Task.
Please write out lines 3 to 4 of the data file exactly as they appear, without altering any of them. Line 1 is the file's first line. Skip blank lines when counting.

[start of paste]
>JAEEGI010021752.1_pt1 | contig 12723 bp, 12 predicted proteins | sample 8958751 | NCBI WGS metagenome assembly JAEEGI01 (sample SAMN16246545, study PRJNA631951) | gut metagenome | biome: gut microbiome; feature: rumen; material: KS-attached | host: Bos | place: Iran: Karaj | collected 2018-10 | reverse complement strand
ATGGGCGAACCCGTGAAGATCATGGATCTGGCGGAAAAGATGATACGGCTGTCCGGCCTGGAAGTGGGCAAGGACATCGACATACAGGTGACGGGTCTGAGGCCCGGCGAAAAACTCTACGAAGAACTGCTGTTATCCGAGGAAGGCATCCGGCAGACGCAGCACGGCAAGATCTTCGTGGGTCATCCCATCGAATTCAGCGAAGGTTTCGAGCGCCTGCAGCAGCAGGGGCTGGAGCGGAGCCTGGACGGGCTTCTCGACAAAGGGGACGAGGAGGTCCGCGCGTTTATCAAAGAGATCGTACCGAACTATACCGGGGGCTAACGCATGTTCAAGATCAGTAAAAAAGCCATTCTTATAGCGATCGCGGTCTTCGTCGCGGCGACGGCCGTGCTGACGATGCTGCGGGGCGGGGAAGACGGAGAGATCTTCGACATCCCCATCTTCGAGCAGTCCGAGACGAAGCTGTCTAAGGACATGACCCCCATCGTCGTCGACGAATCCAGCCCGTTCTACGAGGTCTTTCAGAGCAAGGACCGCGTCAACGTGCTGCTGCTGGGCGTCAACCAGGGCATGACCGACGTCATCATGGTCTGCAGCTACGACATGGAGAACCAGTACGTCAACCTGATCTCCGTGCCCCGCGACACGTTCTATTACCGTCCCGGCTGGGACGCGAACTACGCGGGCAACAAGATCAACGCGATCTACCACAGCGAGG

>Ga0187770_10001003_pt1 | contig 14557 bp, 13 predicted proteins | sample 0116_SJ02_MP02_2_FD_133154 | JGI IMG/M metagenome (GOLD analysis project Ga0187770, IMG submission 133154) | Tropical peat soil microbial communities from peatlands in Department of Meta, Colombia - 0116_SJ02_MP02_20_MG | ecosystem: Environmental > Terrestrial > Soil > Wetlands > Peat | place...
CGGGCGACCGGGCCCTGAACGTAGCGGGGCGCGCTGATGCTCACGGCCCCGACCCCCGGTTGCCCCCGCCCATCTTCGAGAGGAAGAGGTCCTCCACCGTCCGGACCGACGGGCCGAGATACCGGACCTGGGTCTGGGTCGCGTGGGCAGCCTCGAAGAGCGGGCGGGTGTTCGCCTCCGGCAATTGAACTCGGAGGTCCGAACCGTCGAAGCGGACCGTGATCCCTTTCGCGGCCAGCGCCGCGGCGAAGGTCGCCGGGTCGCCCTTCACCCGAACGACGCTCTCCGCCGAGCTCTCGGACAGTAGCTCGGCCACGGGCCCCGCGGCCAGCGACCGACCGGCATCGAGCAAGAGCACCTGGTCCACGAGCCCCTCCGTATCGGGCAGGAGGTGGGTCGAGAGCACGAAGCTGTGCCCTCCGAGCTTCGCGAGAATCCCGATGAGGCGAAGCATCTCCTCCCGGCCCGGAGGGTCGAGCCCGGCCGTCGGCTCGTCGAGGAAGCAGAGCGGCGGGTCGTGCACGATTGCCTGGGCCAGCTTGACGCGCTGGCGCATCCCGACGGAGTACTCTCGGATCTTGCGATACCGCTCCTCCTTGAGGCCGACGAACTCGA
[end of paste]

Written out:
>Ga0187770_10001003_pt1 | contig 14557 bp, 13 predicted proteins | sample 0116_SJ02_MP02_2_FD_133154 | JGI IMG/M metagenome (GOLD analysis project Ga0187770, IMG submission 133154) | Tropical peat soil microbial communities from peatlands in Department of Meta, Colombia - 0116_SJ02_MP02_20_MG | ecosystem: Environmental > Terrestrial > Soil > Wetlands > Peat | place...
CGGGCGACCGGGCCCTGAACGTAGCGGGGCGCGCTGATGCTCACGGCCCCGACCCCCGGTTGCCCCCGCCCATCTTCGAGAGGAAGAGGTCCTCCACCGTCCGGACCGACGGGCCGAGATACCGGACCTGGGTCTGGGTCGCGTGGGCAGCCTCGAAGAGCGGGCGGGTGTTCGCCTCCGGCAATTGAACTCGGAGGTCCGAACCGTCGAAGCGGACCGTGATCCCTTTCGCGGCCAGCGCCGCGGCGAAGGTCGCCGGGTCGCCCTTCACCCGAACGACGCTCTCCGCCGAGCTCTCGGACAGTAGCTCGGCCACGGGCCCCGCGGCCAGCGACCGACCGGCATCGAGCAAGAGCACCTGGTCCACGAGCCCCTCCGTATCGGGCAGGAGGTGGGTCGAGAGCACGAAGCTGTGCCCTCCGAGCTTCGCGAGAATCCCGATGAGGCGAAGCATCTCCTCCCGGCCCGGAGGGTCGAGCCCGGCCGTCGGCTCGTCGAGGAAGCAGAGCGGCGGGTCGTGCACGATTGCCTGGGCCAGCTTGACGCGCTGGCGCATCCCGACGGAGTACTCTCGGATCTTGCGATACCGCTCCTCCTTGAGGCCGACGAACTCGA